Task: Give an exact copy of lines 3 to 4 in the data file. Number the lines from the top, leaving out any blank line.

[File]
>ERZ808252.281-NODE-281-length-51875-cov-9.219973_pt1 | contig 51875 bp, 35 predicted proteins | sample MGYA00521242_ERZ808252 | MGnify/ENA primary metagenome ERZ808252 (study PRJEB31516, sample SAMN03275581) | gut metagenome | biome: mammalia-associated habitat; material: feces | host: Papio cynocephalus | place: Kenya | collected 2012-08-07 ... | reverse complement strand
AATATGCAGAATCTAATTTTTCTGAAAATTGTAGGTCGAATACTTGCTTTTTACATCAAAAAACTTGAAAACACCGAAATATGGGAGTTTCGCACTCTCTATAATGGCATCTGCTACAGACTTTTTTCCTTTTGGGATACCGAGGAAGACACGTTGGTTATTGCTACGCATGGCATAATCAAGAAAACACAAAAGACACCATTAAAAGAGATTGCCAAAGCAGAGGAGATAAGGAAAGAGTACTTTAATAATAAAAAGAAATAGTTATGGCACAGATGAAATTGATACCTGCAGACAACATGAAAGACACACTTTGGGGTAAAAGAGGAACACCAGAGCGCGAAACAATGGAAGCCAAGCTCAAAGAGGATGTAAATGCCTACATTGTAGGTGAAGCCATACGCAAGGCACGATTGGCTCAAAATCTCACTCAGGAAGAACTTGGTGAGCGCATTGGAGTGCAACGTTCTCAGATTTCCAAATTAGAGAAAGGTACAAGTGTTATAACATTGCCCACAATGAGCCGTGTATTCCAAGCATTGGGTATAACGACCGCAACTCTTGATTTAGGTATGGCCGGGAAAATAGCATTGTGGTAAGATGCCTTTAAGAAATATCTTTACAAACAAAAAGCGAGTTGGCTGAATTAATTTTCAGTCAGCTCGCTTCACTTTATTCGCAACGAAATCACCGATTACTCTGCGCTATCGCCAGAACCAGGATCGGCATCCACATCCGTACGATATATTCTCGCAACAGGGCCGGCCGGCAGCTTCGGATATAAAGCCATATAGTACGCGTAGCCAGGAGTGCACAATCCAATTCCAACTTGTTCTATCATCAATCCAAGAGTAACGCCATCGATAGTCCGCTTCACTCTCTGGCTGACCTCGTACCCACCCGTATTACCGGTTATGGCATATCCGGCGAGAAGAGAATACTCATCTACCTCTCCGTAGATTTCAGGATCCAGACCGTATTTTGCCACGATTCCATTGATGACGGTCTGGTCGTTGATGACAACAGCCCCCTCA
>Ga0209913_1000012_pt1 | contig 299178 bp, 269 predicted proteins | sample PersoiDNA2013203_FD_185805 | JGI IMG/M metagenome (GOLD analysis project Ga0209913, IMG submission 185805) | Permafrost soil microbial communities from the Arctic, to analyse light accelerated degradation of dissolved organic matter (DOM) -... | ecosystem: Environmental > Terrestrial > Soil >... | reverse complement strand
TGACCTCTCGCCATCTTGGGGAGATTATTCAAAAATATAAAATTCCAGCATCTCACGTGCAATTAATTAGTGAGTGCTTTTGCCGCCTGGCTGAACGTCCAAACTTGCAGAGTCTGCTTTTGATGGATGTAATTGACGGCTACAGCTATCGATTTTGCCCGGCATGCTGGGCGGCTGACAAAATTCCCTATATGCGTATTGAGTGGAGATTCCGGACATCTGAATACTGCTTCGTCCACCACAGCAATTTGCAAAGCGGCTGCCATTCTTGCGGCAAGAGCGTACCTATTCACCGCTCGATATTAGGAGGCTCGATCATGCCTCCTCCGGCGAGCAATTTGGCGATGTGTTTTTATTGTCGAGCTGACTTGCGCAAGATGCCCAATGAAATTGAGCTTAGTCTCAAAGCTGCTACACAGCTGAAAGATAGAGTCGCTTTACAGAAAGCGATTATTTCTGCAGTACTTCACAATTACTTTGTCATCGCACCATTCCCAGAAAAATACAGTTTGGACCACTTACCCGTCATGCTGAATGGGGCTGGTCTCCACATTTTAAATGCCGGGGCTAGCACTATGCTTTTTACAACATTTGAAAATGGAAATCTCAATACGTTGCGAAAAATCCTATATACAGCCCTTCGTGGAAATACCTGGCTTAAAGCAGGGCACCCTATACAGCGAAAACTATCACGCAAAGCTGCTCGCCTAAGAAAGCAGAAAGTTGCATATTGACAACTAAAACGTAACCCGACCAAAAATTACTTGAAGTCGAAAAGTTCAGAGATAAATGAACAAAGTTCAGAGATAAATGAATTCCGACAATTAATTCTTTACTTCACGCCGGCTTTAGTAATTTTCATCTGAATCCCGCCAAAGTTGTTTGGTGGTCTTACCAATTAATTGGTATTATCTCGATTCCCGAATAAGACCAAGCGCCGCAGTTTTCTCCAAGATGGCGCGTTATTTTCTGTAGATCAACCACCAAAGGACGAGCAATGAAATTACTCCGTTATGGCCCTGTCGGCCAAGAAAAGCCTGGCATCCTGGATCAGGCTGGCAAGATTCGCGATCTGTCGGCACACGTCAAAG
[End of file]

>Ga0209913_1000012_pt1 | contig 299178 bp, 269 predicted proteins | sample PersoiDNA2013203_FD_185805 | JGI IMG/M metagenome (GOLD analysis project Ga0209913, IMG submission 185805) | Permafrost soil microbial communities from the Arctic, to analyse light accelerated degradation of dissolved organic matter (DOM) -... | ecosystem: Environmental > Terrestrial > Soil >... | reverse complement strand
TGACCTCTCGCCATCTTGGGGAGATTATTCAAAAATATAAAATTCCAGCATCTCACGTGCAATTAATTAGTGAGTGCTTTTGCCGCCTGGCTGAACGTCCAAACTTGCAGAGTCTGCTTTTGATGGATGTAATTGACGGCTACAGCTATCGATTTTGCCCGGCATGCTGGGCGGCTGACAAAATTCCCTATATGCGTATTGAGTGGAGATTCCGGACATCTGAATACTGCTTCGTCCACCACAGCAATTTGCAAAGCGGCTGCCATTCTTGCGGCAAGAGCGTACCTATTCACCGCTCGATATTAGGAGGCTCGATCATGCCTCCTCCGGCGAGCAATTTGGCGATGTGTTTTTATTGTCGAGCTGACTTGCGCAAGATGCCCAATGAAATTGAGCTTAGTCTCAAAGCTGCTACACAGCTGAAAGATAGAGTCGCTTTACAGAAAGCGATTATTTCTGCAGTACTTCACAATTACTTTGTCATCGCACCATTCCCAGAAAAATACAGTTTGGACCACTTACCCGTCATGCTGAATGGGGCTGGTCTCCACATTTTAAATGCCGGGGCTAGCACTATGCTTTTTACAACATTTGAAAATGGAAATCTCAATACGTTGCGAAAAATCCTATATACAGCCCTTCGTGGAAATACCTGGCTTAAAGCAGGGCACCCTATACAGCGAAAACTATCACGCAAAGCTGCTCGCCTAAGAAAGCAGAAAGTTGCATATTGACAACTAAAACGTAACCCGACCAAAAATTACTTGAAGTCGAAAAGTTCAGAGATAAATGAACAAAGTTCAGAGATAAATGAATTCCGACAATTAATTCTTTACTTCACGCCGGCTTTAGTAATTTTCATCTGAATCCCGCCAAAGTTGTTTGGTGGTCTTACCAATTAATTGGTATTATCTCGATTCCCGAATAAGACCAAGCGCCGCAGTTTTCTCCAAGATGGCGCGTTATTTTCTGTAGATCAACCACCAAAGGACGAGCAATGAAATTACTCCGTTATGGCCCTGTCGGCCAAGAAAAGCCTGGCATCCTGGATCAGGCTGGCAAGATTCGCGATCTGTCGGCACACGTCAAAG